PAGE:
Conducting Akhnaten has been one of the joys of my musical life. Prior to working on Akhnaten, I had conducted an 11-week national tour of Philip Glass's Les Enfants Terribles with the composer himself in the ensemble. I was unbelievably lucky to have had this immersive experience. Akhnaten is an earlier and more minimalist work, but I felt ready for it when it came, and its rewards are many. It's one of those pieces, like Michael Nyman's MGV (Christopher Wheeldon's DGV), that require great orchestral ensemble, balance, and, above all, concentration. It is thrilling when every brainwave in the pit hums at the same frequency.

Have you conducted Jerome Robbins's Glass Pieces? If so, can you speak to the differences of conducting Glass's music for opera and dance?

I've conducted Glass Pieces for three companies. The third movement is the Funeral Music from Akhnaten, and so it is one of the few selections that I've conducted for both opera and dance. It is a good illustration of what the two media have in common: singers and dancers need equally to breathe and phrase musically. And because Jerome Robbins was such a musical choreographer, it turns out that the same tempo works well for the opera and for the ballet.

On the process and pressures of rehearsing different orchestras nationally for tours?

Pennsylvania Ballet has toured occasionally since I began working there in 1993. We have brought our own orchestra on short trips, which is always wonderful. I have also had terrific experiences conducting orchestras in Cleveland, Pittsburgh, Washington, D.C., and Ottawa for farther-flung tours. It's always interesting to conduct a warhorse, such as The Nutcracker or Romeo and Juliet with an orchestra that has played it many times under other leadership. The first few minutes of those rehearsals can be fraught with old habits and expectations, but those concerns tend to dissolve quickly.

You successfully continue to conduct for multiple ballet companies and differing production such as Sergei Prokofiev's Romeo and Juliet and Cinderella. How do you navigate the specifics of multiple choreographic versions and the casts in each company?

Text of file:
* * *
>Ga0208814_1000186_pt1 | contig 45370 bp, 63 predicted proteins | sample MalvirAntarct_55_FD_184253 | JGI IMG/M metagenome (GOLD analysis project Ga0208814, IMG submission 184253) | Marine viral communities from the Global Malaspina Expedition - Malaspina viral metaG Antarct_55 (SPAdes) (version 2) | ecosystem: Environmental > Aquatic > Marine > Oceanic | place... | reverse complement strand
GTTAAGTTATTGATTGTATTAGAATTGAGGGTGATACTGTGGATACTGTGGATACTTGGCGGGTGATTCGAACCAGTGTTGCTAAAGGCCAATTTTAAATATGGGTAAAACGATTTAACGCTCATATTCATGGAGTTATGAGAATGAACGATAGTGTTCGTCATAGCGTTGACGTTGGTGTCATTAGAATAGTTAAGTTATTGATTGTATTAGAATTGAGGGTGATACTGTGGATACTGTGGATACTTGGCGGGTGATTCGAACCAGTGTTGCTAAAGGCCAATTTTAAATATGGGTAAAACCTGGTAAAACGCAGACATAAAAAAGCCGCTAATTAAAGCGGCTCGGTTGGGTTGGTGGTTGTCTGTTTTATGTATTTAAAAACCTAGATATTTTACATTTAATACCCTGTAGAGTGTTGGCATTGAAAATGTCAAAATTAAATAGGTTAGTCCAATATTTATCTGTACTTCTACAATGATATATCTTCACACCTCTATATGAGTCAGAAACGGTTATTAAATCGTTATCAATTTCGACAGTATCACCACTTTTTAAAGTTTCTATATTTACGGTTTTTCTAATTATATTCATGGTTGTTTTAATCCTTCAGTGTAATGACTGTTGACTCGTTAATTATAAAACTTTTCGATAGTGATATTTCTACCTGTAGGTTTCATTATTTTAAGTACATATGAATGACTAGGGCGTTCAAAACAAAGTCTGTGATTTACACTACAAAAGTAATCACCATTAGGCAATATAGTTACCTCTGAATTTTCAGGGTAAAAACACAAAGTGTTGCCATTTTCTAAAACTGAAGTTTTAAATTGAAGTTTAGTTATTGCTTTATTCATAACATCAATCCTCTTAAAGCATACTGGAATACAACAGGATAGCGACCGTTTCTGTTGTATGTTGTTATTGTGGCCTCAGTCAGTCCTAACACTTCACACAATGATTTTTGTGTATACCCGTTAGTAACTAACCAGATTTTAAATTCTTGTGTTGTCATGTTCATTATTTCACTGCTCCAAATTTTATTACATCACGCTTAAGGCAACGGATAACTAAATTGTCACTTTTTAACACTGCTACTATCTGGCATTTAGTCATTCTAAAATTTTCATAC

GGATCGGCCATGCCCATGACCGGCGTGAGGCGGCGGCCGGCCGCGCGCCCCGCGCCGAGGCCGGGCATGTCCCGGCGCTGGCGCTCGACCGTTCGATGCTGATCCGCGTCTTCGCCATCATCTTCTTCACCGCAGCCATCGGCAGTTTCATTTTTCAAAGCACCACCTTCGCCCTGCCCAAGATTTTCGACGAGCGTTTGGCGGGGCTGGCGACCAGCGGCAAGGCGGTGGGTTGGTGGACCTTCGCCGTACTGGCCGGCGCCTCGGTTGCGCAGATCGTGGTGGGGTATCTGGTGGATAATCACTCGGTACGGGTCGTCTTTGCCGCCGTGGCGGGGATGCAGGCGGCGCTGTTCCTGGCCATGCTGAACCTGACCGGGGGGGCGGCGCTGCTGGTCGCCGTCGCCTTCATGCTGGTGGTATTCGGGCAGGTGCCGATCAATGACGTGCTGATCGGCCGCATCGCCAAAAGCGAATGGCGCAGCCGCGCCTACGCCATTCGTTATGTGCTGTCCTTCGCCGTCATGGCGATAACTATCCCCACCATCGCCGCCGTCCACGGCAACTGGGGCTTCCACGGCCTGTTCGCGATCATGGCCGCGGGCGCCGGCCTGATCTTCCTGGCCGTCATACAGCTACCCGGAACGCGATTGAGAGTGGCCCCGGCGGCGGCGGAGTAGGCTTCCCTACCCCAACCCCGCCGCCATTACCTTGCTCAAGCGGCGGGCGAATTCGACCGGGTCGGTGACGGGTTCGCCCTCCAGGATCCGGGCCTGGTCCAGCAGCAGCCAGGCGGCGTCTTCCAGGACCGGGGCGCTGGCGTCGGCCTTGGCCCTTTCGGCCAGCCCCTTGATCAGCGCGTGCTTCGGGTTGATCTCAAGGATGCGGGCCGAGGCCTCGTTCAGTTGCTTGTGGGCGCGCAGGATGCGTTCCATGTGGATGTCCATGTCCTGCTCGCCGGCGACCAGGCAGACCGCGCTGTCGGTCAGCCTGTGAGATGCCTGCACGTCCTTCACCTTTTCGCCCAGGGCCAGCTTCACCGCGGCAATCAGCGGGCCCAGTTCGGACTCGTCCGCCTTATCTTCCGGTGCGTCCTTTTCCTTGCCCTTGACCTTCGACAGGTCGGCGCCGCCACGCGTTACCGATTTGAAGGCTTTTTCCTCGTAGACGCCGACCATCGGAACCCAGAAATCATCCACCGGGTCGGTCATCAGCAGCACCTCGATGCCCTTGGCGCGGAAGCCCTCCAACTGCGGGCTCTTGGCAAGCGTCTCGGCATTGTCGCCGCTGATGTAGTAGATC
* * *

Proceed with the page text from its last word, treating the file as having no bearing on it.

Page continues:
I have had the opportunity to conduct three different choreographic versions of Prokofiev's Romeo and Juliet, one of my favorite pieces of music. It has been yet another lesson in how subtle musical adjustments can make a world of difference to dancers. This is true in any dance, but most particularly in solo variations of classical ballets, where each dancer moves in their own unique way. Those subtle adjustments are as critical to the dancer as they are invisible to the average theatergoer. It would be difficult to tally the number of tiny adjustments that take place between the stage and the pit in the course of any dance performance.

With productions you have conducted throughout your career, how do you maintain your vigor and passion?

The Nutcracker is of course perennial, and on the rare occasion that conductors get to "talk shop," we all love to complain about it. It is a strange thing to have conducted the same piece of music more than 500 times, but I swear that I do discover something new or different every time. And we all thank our lucky stars that The Nutcracker was composed by one of the greatest conductors who ever lived. At Pennsylvania Ballet, as at lots of other companies, Swan Lake, Sleeping Beauty, Romeo and Juliet, Cinderella, Coppélia, Giselle, and the Minkus ballets (Don Quixote, Le Corsaire, La Bayadère) return every three or four years. That seems to be just enough time to allow me to take a fresh look at those pieces and, often, right some musical wrong that might have been bugging me in the intervening time.

Personal favorite scores and what marks their distinction for dance?

As for repertoire, there, too, I have been blessed. Pennsylvania Ballet was founded on the ballets of George Balanchine, who gave us not only great choreography, but also great music. Prokofiev's Prodigal Son and Paul Hindemith's The Four Temperaments are two of my favorites. Other choreographers have brought us a rich range of pieces, including Igor Stravinsky's Violin Concerto and Jeu de Cartes, Dmitri Shostakovich's Piano Concerto No. 1, Arvo Pärt's Tabula Rasa, and Joby Talbot's Chroma, to name just a few. We love the vast variety of music that comes our way.


Beatrice Jona Affron

"Conductor Beatrice Jona Affron established the orchestra as the opera's nerve center, drawing remarkably precise playing, not to mention concentration, from her musicians — no mean feat in such demanding music." — Chicago Tribune on Akhnaten

"The orchestra, under the baton of Affron, is completely in the spirit, managing the transitions between Tchaikovsky, Stravinsky and Gershwin with aplomb." — Philadelphia Inquirer on a mixed-repertoire Balanchine program

"The conductor Beatrice Jona Affron controlled the score impressively, never allowing the thick textures to drown the excellent cast…" — Opera Magazine on Miss Havisham's Fire